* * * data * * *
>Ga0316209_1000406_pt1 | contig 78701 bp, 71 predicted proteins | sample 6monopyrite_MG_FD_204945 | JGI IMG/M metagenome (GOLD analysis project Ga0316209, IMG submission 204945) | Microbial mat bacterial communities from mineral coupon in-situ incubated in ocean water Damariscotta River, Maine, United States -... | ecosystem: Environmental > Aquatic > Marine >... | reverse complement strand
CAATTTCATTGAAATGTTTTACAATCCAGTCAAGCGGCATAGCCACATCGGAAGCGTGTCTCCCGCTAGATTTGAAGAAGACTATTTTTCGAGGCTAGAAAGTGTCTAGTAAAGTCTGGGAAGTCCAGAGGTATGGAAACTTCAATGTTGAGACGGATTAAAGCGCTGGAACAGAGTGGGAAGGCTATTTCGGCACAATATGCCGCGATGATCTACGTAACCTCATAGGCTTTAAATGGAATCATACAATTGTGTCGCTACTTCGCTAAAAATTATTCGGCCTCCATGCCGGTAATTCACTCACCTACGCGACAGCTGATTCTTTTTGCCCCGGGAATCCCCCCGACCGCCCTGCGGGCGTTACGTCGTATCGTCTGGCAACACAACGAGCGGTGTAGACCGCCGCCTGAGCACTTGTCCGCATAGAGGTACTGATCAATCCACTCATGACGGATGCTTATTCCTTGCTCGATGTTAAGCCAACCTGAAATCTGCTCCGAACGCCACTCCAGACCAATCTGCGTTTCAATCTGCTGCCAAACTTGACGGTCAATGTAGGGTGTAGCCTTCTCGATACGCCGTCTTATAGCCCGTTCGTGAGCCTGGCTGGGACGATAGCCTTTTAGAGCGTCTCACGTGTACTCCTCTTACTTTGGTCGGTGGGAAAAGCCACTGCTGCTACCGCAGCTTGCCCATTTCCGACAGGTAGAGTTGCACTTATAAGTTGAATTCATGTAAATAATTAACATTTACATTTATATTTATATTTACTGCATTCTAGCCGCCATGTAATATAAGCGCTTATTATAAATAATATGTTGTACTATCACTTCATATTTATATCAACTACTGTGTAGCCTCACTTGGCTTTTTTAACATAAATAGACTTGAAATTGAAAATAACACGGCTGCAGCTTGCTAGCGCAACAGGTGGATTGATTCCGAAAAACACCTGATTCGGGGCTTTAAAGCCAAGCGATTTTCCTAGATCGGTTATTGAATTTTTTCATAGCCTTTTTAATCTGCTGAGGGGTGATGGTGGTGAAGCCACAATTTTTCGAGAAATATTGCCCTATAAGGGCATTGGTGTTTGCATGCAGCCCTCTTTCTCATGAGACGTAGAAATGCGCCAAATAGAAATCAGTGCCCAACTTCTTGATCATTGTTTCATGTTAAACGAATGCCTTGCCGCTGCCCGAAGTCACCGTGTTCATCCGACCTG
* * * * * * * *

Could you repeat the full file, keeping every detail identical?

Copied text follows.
>Ga0316209_1000406_pt1 | contig 78701 bp, 71 predicted proteins | sample 6monopyrite_MG_FD_204945 | JGI IMG/M metagenome (GOLD analysis project Ga0316209, IMG submission 204945) | Microbial mat bacterial communities from mineral coupon in-situ incubated in ocean water Damariscotta River, Maine, United States -... | ecosystem: Environmental > Aquatic > Marine >... | reverse complement strand
CAATTTCATTGAAATGTTTTACAATCCAGTCAAGCGGCATAGCCACATCGGAAGCGTGTCTCCCGCTAGATTTGAAGAAGACTATTTTTCGAGGCTAGAAAGTGTCTAGTAAAGTCTGGGAAGTCCAGAGGTATGGAAACTTCAATGTTGAGACGGATTAAAGCGCTGGAACAGAGTGGGAAGGCTATTTCGGCACAATATGCCGCGATGATCTACGTAACCTCATAGGCTTTAAATGGAATCATACAATTGTGTCGCTACTTCGCTAAAAATTATTCGGCCTCCATGCCGGTAATTCACTCACCTACGCGACAGCTGATTCTTTTTGCCCCGGGAATCCCCCCGACCGCCCTGCGGGCGTTACGTCGTATCGTCTGGCAACACAACGAGCGGTGTAGACCGCCGCCTGAGCACTTGTCCGCATAGAGGTACTGATCAATCCACTCATGACGGATGCTTATTCCTTGCTCGATGTTAAGCCAACCTGAAATCTGCTCCGAACGCCACTCCAGACCAATCTGCGTTTCAATCTGCTGCCAAACTTGACGGTCAATGTAGGGTGTAGCCTTCTCGATACGCCGTCTTATAGCCCGTTCGTGAGCCTGGCTGGGACGATAGCCTTTTAGAGCGTCTCACGTGTACTCCTCTTACTTTGGTCGGTGGGAAAAGCCACTGCTGCTACCGCAGCTTGCCCATTTCCGACAGGTAGAGTTGCACTTATAAGTTGAATTCATGTAAATAATTAACATTTACATTTATATTTATATTTACTGCATTCTAGCCGCCATGTAATATAAGCGCTTATTATAAATAATATGTTGTACTATCACTTCATATTTATATCAACTACTGTGTAGCCTCACTTGGCTTTTTTAACATAAATAGACTTGAAATTGAAAATAACACGGCTGCAGCTTGCTAGCGCAACAGGTGGATTGATTCCGAAAAACACCTGATTCGGGGCTTTAAAGCCAAGCGATTTTCCTAGATCGGTTATTGAATTTTTTCATAGCCTTTTTAATCTGCTGAGGGGTGATGGTGGTGAAGCCACAATTTTTCGAGAAATATTGCCCTATAAGGGCATTGGTGTTTGCATGCAGCCCTCTTTCTCATGAGACGTAGAAATGCGCCAAATAGAAATCAGTGCCCAACTTCTTGATCATTGTTTCATGTTAAACGAATGCCTTGCCGCTGCCCGAAGTCACCGTGTTCATCCGACCTG